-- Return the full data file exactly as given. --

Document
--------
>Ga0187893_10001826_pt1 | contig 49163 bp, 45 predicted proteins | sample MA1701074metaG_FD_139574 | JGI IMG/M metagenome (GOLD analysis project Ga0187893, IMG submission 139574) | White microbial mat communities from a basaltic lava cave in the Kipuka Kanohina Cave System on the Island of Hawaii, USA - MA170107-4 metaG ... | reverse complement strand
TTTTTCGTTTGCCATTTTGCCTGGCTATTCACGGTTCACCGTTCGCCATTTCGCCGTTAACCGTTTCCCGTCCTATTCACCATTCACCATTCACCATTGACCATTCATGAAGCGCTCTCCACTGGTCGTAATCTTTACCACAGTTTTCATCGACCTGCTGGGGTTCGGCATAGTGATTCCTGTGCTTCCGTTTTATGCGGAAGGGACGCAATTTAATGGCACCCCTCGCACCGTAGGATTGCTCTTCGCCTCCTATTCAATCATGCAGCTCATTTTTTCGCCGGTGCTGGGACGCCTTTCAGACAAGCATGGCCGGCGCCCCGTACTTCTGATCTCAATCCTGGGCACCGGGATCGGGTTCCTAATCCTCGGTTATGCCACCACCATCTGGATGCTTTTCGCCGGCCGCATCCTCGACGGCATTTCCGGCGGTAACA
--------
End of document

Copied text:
>Ga0187893_10001826_pt1 | contig 49163 bp, 45 predicted proteins | sample MA1701074metaG_FD_139574 | JGI IMG/M metagenome (GOLD analysis project Ga0187893, IMG submission 139574) | White microbial mat communities from a basaltic lava cave in the Kipuka Kanohina Cave System on the Island of Hawaii, USA - MA170107-4 metaG ... | reverse complement strand
TTTTTCGTTTGCCATTTTGCCTGGCTATTCACGGTTCACCGTTCGCCATTTCGCCGTTAACCGTTTCCCGTCCTATTCACCATTCACCATTCACCATTGACCATTCATGAAGCGCTCTCCACTGGTCGTAATCTTTACCACAGTTTTCATCGACCTGCTGGGGTTCGGCATAGTGATTCCTGTGCTTCCGTTTTATGCGGAAGGGACGCAATTTAATGGCACCCCTCGCACCGTAGGATTGCTCTTCGCCTCCTATTCAATCATGCAGCTCATTTTTTCGCCGGTGCTGGGACGCCTTTCAGACAAGCATGGCCGGCGCCCCGTACTTCTGATCTCAATCCTGGGCACCGGGATCGGGTTCCTAATCCTCGGTTATGCCACCACCATCTGGATGCTTTTCGCCGGCCGCATCCTCGACGGCATTTCCGGCGGTAACA